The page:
30 June 2017This issue of LIFEnews focuses on a LIFE platform meeting dedicated to ecosystem services and how to incorporate them into decision-making. These services are defined as the benefits provided to humanity by ecosystems.
The first article gives an overview of the event and the importance of ecosystem services, with contributions from the Estonian environment minister and DG Environment's Policy Officer for Biodiversity. The second article looks at the experiences of LIFE projects with defining/mapping and assessing ecosystem services, and applying the concept in decision-making.
29 June 2017The LIFE programme was a winner in the Andalusian Environment Awards 2017, an initiative organised by the regional government of Andalusia in Spain.
The awards recognise the work of individuals or organisations in dissemination and diffusion of environmental values in the region. LIFE received the award in the ‘natural values’ category, which focuses on those organisations designing and implementing projects on nature conservation and the reduction of human impacts on the environment.
The LIFE programme is currently celebrating its 25th anniversary. Since the outset, LIFE has played a key role in the protection of Andalusia's environment. The programme has invested €157 million euros in 38 projects in the region.
The award was received by Ms. Dorte Pardo López, from DG Environment, on behalf of the European Commission.
More information about the 2017 edition of the Andalusian Environment Award and the winners in the five other categories is available online (information in Spanish).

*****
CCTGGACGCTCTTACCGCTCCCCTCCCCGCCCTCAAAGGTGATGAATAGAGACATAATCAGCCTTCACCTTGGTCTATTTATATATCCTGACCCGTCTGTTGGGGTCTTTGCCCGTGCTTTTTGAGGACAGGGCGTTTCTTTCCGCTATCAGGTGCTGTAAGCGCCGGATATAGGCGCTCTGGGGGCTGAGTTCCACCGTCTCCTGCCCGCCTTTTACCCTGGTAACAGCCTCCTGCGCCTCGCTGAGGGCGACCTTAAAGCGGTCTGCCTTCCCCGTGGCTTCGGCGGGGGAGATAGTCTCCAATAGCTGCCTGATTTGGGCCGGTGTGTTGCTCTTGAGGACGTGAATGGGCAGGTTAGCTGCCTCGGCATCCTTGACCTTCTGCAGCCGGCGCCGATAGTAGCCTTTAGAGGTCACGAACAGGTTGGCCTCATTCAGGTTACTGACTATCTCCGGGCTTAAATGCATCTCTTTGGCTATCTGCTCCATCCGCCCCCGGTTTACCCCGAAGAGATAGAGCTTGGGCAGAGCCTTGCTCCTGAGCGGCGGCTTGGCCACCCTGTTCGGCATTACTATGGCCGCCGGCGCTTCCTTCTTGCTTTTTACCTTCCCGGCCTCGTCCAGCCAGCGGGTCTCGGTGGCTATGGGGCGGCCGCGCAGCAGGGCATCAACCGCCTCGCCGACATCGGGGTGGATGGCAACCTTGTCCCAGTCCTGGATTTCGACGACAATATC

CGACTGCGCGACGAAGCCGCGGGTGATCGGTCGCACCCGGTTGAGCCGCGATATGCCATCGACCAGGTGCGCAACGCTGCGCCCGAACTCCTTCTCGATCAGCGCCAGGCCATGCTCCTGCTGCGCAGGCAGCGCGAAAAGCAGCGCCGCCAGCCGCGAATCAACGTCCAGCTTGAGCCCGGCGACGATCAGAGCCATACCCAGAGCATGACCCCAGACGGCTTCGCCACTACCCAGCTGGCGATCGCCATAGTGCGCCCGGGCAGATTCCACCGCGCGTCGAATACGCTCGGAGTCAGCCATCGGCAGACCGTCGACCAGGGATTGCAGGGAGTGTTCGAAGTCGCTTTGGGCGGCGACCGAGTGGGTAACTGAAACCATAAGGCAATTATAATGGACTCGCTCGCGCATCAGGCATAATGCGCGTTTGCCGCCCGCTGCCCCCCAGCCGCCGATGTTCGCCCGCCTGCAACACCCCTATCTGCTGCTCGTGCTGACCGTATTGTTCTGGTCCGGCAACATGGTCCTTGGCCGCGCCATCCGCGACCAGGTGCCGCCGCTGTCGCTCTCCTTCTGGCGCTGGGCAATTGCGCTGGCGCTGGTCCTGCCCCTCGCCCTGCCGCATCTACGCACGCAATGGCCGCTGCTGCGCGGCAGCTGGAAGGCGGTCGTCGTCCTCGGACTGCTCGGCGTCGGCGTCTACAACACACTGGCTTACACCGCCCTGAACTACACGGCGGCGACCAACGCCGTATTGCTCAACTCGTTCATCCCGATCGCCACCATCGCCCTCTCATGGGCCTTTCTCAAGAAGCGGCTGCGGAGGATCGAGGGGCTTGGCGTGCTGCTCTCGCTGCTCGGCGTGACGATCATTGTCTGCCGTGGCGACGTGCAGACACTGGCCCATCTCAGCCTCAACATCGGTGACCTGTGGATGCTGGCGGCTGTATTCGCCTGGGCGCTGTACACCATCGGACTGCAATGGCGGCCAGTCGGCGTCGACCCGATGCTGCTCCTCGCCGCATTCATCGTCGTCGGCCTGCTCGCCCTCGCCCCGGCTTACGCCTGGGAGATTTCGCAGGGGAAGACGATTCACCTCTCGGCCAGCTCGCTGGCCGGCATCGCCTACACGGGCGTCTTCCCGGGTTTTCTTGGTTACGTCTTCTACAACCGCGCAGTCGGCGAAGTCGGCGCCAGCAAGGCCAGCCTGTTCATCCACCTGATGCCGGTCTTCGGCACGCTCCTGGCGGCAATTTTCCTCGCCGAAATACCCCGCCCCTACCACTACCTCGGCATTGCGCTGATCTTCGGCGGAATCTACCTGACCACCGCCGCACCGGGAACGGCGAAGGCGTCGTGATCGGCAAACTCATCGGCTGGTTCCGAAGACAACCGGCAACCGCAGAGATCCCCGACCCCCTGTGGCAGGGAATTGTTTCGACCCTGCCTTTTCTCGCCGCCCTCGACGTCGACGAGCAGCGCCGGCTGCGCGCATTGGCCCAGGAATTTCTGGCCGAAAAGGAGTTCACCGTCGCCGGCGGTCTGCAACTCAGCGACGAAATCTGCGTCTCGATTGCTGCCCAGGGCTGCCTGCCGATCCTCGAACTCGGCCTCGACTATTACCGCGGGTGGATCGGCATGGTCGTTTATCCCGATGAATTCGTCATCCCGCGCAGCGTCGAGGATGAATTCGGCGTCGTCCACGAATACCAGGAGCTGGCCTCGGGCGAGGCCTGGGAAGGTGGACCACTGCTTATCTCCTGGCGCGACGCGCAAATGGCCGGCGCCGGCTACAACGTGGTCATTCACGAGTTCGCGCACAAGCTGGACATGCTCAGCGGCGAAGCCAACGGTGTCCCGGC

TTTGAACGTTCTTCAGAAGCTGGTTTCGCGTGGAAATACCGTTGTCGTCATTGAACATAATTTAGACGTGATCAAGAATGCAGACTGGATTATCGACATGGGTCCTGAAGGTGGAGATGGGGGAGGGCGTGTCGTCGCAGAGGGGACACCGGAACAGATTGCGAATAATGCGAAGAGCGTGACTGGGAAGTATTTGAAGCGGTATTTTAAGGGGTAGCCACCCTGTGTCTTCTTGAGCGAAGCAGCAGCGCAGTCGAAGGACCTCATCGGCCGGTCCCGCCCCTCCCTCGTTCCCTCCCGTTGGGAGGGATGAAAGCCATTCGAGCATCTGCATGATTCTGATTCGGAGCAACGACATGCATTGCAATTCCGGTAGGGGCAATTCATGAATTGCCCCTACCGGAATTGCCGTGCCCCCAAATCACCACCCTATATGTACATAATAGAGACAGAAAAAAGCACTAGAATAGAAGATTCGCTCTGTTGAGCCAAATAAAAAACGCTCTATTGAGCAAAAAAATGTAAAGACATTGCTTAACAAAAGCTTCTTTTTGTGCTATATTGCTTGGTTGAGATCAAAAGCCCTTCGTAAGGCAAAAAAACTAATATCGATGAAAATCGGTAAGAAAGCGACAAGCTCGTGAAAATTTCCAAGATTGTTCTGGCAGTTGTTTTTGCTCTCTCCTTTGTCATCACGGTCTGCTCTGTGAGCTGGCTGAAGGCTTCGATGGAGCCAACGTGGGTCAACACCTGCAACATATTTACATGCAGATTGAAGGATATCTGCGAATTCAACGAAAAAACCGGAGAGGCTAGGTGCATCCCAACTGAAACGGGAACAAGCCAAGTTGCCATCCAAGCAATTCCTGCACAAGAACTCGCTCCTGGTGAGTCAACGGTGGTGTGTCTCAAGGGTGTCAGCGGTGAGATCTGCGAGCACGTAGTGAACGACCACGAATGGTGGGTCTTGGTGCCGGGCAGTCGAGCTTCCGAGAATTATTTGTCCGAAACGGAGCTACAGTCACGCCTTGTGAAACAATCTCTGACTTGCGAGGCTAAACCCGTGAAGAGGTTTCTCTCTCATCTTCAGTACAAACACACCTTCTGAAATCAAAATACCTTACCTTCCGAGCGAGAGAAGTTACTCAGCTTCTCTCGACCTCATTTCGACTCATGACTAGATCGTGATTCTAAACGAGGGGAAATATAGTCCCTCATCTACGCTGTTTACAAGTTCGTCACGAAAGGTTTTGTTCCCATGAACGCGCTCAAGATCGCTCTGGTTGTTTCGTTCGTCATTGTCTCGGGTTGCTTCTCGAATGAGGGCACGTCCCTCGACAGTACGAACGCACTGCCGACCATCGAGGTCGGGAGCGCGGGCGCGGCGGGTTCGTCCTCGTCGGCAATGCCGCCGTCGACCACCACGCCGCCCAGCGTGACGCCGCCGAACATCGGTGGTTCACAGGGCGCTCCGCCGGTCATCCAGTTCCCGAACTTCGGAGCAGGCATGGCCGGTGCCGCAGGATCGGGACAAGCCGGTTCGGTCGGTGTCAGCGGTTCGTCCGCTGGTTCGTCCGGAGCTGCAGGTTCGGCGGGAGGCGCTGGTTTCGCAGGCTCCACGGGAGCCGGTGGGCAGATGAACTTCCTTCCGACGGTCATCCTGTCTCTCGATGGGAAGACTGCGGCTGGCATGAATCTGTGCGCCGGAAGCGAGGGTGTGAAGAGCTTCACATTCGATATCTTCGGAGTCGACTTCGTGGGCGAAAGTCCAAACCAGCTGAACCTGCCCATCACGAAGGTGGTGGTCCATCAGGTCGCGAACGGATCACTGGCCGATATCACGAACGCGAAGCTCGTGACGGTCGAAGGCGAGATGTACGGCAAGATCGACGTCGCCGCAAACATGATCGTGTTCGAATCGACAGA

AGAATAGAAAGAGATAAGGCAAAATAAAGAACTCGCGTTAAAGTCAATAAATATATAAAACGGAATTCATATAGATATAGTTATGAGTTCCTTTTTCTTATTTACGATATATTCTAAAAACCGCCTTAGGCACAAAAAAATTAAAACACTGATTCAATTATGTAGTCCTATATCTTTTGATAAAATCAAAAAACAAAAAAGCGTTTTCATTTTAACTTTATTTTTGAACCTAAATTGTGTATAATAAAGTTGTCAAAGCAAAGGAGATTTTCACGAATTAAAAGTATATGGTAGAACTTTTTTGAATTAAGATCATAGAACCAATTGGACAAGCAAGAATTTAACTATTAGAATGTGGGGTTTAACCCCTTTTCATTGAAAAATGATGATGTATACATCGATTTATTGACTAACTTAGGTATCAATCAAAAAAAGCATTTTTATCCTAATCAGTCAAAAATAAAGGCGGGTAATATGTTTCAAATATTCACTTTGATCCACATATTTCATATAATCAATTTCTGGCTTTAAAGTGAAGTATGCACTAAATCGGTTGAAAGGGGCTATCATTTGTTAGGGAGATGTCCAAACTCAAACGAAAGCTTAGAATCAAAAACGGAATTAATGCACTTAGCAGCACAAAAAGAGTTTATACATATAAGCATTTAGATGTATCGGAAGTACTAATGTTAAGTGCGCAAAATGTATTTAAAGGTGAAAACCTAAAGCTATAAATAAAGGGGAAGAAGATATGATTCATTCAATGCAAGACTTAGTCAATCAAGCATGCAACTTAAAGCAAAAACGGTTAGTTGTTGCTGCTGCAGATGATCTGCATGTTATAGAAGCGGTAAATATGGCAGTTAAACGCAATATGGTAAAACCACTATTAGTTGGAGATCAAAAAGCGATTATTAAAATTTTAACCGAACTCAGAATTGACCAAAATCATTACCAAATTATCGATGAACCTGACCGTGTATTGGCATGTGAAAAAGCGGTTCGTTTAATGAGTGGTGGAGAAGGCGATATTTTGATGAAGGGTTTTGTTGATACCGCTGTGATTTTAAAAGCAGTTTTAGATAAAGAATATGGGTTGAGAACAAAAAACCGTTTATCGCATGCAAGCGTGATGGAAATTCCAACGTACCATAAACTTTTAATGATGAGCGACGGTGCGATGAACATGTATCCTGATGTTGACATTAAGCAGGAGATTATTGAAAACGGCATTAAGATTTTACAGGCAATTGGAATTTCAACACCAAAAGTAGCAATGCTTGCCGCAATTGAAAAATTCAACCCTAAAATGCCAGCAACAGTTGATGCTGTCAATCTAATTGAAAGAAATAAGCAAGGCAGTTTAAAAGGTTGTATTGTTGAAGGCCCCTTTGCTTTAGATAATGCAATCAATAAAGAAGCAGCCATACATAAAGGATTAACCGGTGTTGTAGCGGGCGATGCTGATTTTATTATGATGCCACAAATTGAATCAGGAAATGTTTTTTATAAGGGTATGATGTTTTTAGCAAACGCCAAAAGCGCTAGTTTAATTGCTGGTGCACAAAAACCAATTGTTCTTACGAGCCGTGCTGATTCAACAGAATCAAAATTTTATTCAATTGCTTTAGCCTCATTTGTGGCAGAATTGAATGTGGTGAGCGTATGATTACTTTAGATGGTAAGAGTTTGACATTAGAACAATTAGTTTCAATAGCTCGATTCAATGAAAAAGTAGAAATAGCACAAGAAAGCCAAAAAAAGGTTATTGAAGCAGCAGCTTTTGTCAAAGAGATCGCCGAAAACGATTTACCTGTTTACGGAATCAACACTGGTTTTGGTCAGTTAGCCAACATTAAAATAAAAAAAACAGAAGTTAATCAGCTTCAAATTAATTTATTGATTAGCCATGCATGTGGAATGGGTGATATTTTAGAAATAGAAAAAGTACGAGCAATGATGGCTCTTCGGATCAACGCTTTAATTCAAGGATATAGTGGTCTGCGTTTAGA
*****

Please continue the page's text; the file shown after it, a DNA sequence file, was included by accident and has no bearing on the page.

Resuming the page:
27 June 2017The MoorLIFE2020 (LIFE14 NAT/UK/000070) project will give people a virtual moor experience later this year, when it tours its ‘Bogstatic Van’ through the towns of the English Peak District and South Pennines, later this year.
The LIFE project is protecting active blanket bog habitat within the South Pennine Moors’ Natura 2000 network site through a series of conservation actions, thereby also maintaining valuable ecosystem services. In tandem, the project is inspiring people from all walks of life to value and help protect the upland moors.
People entering the mobile ‘moor in a van’ exhibition can experience the sights, sounds and even the smells associated with peat bogs, without getting their boots wet! Hands-on exhibits include a chance to squeeze sphagnum moss, a vital bog plant that holds up to 20 times its own weight in water. A local company is constructing the custom-built van, which also contains a novel audio-visual experience. MoorLIFE2020’s bogtastic campaign is co-financed by Severn Trent Water, Yorkshire Water and United Utilities, through the Moors for the Future Partnership.